Suffering and multiple selves theory | 50321

Clinical and Experimental Psychology

Suffering and multiple selves theory

30th World Summit on Positive Psychology, Mindfulness, Psychotherapy and Philosophy

March 18-19, 2019 | Chicago, USA

Lan Luo

Yale University, USA

Scientific Tracks Abstracts: Clin Exp Psychol

Abstract :

This paper seeks to integrate perspectives from psychology, cognitive science, and behavioral economics to address how multiple selves theory relates to the science of pleasure. Drawing attention to oneā??s different selves can affect the experience of suffering, and more importantly, how and why someone may gain pleasure from pain. For instance, pain serves as a psychological anchor, emphasizing the awareness of oneā??s current self. This physical suffering may dissolve away the concerns of the future self, leaving the current self both intact and salient. However, under certain conditions, the current self can dematerialize in response to pain. This destruction of self creates an empty vessel of a human being, which can be filled with a new identity in extraordinary circumstances. Even without the complete destruction of self, reduced higher-level awareness could provide the current self with the possibility of seeking out entirely new abstract, conceptual representations. The author ends by proposing three precursors, which outline when such transformative experiences may occur.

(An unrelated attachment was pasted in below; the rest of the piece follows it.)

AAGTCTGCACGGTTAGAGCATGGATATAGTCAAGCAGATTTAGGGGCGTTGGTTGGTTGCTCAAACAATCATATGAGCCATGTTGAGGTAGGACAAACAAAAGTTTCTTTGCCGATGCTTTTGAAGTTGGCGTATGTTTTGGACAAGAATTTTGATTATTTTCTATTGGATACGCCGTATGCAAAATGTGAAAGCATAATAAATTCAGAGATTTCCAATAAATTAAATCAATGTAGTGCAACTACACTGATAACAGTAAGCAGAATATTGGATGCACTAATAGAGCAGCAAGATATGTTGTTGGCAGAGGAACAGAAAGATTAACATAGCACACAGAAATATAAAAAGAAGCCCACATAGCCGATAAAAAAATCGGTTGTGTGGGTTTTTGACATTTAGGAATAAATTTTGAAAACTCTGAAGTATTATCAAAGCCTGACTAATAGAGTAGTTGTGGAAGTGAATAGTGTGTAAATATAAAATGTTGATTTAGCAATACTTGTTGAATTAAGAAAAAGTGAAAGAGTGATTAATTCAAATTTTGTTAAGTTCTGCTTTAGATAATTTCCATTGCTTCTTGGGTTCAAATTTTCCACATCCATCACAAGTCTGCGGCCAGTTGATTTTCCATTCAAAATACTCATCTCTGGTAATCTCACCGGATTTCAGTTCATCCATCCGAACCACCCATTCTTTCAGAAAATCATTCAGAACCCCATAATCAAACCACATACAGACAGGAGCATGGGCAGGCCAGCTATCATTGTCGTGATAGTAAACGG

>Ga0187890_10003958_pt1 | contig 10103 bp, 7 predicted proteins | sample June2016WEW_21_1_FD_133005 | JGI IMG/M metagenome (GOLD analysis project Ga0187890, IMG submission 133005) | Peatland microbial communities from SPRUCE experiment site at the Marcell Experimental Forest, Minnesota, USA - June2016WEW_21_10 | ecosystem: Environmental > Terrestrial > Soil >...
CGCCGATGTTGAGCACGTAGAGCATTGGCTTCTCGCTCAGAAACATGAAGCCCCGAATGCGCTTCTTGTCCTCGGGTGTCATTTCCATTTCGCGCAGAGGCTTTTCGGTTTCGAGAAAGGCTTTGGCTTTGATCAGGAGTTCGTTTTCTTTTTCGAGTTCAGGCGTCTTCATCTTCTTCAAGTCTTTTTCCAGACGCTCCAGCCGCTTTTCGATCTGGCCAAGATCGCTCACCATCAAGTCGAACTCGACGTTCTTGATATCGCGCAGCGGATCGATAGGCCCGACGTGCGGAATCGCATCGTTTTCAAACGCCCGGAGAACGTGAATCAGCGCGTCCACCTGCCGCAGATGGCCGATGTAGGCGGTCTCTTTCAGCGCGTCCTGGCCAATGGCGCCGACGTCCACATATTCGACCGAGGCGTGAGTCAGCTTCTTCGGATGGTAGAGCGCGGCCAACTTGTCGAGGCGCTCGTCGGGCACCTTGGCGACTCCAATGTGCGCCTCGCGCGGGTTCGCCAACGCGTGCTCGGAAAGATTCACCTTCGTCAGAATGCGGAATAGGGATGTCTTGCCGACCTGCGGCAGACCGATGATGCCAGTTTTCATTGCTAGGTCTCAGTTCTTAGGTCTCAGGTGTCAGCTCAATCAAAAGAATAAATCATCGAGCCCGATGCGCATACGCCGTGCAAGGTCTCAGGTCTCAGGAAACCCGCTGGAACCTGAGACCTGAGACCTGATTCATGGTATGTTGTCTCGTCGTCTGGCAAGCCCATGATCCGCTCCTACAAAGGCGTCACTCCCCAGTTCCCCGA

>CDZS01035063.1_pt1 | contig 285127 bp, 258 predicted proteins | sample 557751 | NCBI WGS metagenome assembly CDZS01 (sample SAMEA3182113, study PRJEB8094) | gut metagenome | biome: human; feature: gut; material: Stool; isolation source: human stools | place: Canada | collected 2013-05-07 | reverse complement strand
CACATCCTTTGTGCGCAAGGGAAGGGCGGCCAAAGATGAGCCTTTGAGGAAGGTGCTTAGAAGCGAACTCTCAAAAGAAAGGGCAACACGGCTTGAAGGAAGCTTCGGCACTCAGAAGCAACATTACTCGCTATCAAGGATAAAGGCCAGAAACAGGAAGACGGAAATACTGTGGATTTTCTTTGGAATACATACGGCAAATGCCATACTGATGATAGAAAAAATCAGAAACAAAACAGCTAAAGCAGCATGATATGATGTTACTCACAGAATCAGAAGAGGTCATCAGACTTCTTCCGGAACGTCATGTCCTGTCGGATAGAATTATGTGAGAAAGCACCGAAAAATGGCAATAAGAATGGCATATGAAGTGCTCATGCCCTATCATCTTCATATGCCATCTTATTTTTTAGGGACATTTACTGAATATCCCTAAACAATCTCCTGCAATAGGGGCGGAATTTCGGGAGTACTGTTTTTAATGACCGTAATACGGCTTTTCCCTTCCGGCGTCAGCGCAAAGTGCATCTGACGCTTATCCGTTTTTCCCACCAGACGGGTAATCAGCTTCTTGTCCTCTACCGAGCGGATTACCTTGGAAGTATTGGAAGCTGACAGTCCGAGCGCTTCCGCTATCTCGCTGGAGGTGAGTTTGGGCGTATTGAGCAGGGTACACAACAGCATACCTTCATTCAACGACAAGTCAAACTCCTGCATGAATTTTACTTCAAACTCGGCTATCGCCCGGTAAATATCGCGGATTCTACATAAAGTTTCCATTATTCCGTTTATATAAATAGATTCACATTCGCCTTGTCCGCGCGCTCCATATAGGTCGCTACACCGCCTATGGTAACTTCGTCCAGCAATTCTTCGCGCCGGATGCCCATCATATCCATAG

Biography :

Lan Luo is currently a third-year undergraduate at Yale University who is triple majoring in Economics, Psychology, and Statistics & Data Science. His previous work experiences include systematically mapping the space of morality using machine learning, computational linguistics, and cognitive neuroscience, evaluating the impact of retirement on spending and consumption in light of prototypical lifecycle models that implicate consumption smoothing, evaluating cognitive ability in economic decision making as modulated by age, developing a case study on a financial intervention program in France, and analyzing census data with respect to policy decisions on trade bills.